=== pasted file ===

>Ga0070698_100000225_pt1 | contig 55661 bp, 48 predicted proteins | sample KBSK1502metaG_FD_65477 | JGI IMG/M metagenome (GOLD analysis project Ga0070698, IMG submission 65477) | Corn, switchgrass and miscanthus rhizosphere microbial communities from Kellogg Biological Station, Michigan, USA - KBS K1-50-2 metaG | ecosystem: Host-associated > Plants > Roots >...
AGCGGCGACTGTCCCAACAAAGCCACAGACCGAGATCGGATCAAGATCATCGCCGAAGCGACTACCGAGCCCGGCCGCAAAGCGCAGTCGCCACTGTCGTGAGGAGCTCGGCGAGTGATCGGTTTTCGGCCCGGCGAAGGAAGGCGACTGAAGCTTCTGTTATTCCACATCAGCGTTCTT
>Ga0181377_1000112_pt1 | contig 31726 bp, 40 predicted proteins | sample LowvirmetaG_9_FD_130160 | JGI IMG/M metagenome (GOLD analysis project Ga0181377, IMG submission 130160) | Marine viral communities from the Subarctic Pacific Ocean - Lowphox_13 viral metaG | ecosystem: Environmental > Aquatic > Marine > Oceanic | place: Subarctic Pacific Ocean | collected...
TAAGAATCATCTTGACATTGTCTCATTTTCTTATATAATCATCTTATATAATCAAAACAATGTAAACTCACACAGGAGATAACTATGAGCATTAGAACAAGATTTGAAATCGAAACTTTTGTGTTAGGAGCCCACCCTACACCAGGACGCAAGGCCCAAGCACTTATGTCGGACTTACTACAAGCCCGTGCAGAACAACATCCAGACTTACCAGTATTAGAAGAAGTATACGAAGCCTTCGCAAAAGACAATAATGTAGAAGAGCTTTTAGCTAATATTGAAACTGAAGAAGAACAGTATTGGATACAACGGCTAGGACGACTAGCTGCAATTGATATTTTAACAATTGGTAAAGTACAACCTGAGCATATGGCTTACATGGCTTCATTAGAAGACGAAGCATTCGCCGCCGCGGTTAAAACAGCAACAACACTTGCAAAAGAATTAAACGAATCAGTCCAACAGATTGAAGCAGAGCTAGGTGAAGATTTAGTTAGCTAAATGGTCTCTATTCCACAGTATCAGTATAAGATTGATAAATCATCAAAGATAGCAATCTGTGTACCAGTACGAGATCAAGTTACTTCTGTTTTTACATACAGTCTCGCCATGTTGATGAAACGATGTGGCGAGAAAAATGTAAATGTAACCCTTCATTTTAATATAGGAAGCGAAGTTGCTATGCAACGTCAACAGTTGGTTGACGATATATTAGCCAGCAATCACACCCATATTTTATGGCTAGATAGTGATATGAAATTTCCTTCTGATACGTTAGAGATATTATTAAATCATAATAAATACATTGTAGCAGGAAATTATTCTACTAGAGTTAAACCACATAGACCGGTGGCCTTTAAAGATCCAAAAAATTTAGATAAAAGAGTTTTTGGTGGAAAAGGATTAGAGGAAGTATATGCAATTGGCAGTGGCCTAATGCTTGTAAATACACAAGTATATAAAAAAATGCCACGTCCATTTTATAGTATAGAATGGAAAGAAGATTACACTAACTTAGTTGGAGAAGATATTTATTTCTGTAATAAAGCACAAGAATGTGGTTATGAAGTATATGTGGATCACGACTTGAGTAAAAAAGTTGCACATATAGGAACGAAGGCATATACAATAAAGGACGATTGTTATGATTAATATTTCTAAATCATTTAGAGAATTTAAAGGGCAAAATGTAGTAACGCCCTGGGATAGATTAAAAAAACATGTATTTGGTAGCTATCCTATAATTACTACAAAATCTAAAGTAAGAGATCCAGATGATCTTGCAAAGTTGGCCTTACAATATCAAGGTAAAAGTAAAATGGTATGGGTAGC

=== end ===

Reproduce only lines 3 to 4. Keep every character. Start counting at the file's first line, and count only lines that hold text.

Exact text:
>Ga0181377_1000112_pt1 | contig 31726 bp, 40 predicted proteins | sample LowvirmetaG_9_FD_130160 | JGI IMG/M metagenome (GOLD analysis project Ga0181377, IMG submission 130160) | Marine viral communities from the Subarctic Pacific Ocean - Lowphox_13 viral metaG | ecosystem: Environmental > Aquatic > Marine > Oceanic | place: Subarctic Pacific Ocean | collected...
TAAGAATCATCTTGACATTGTCTCATTTTCTTATATAATCATCTTATATAATCAAAACAATGTAAACTCACACAGGAGATAACTATGAGCATTAGAACAAGATTTGAAATCGAAACTTTTGTGTTAGGAGCCCACCCTACACCAGGACGCAAGGCCCAAGCACTTATGTCGGACTTACTACAAGCCCGTGCAGAACAACATCCAGACTTACCAGTATTAGAAGAAGTATACGAAGCCTTCGCAAAAGACAATAATGTAGAAGAGCTTTTAGCTAATATTGAAACTGAAGAAGAACAGTATTGGATACAACGGCTAGGACGACTAGCTGCAATTGATATTTTAACAATTGGTAAAGTACAACCTGAGCATATGGCTTACATGGCTTCATTAGAAGACGAAGCATTCGCCGCCGCGGTTAAAACAGCAACAACACTTGCAAAAGAATTAAACGAATCAGTCCAACAGATTGAAGCAGAGCTAGGTGAAGATTTAGTTAGCTAAATGGTCTCTATTCCACAGTATCAGTATAAGATTGATAAATCATCAAAGATAGCAATCTGTGTACCAGTACGAGATCAAGTTACTTCTGTTTTTACATACAGTCTCGCCATGTTGATGAAACGATGTGGCGAGAAAAATGTAAATGTAACCCTTCATTTTAATATAGGAAGCGAAGTTGCTATGCAACGTCAACAGTTGGTTGACGATATATTAGCCAGCAATCACACCCATATTTTATGGCTAGATAGTGATATGAAATTTCCTTCTGATACGTTAGAGATATTATTAAATCATAATAAATACATTGTAGCAGGAAATTATTCTACTAGAGTTAAACCACATAGACCGGTGGCCTTTAAAGATCCAAAAAATTTAGATAAAAGAGTTTTTGGTGGAAAAGGATTAGAGGAAGTATATGCAATTGGCAGTGGCCTAATGCTTGTAAATACACAAGTATATAAAAAAATGCCACGTCCATTTTATAGTATAGAATGGAAAGAAGATTACACTAACTTAGTTGGAGAAGATATTTATTTCTGTAATAAAGCACAAGAATGTGGTTATGAAGTATATGTGGATCACGACTTGAGTAAAAAAGTTGCACATATAGGAACGAAGGCATATACAATAAAGGACGATTGTTATGATTAATATTTCTAAATCATTTAGAGAATTTAAAGGGCAAAATGTAGTAACGCCCTGGGATAGATTAAAAAAACATGTATTTGGTAGCTATCCTATAATTACTACAAAATCTAAAGTAAGAGATCCAGATGATCTTGCAAAGTTGGCCTTACAATATCAAGGTAAAAGTAAAATGGTATGGGTAGC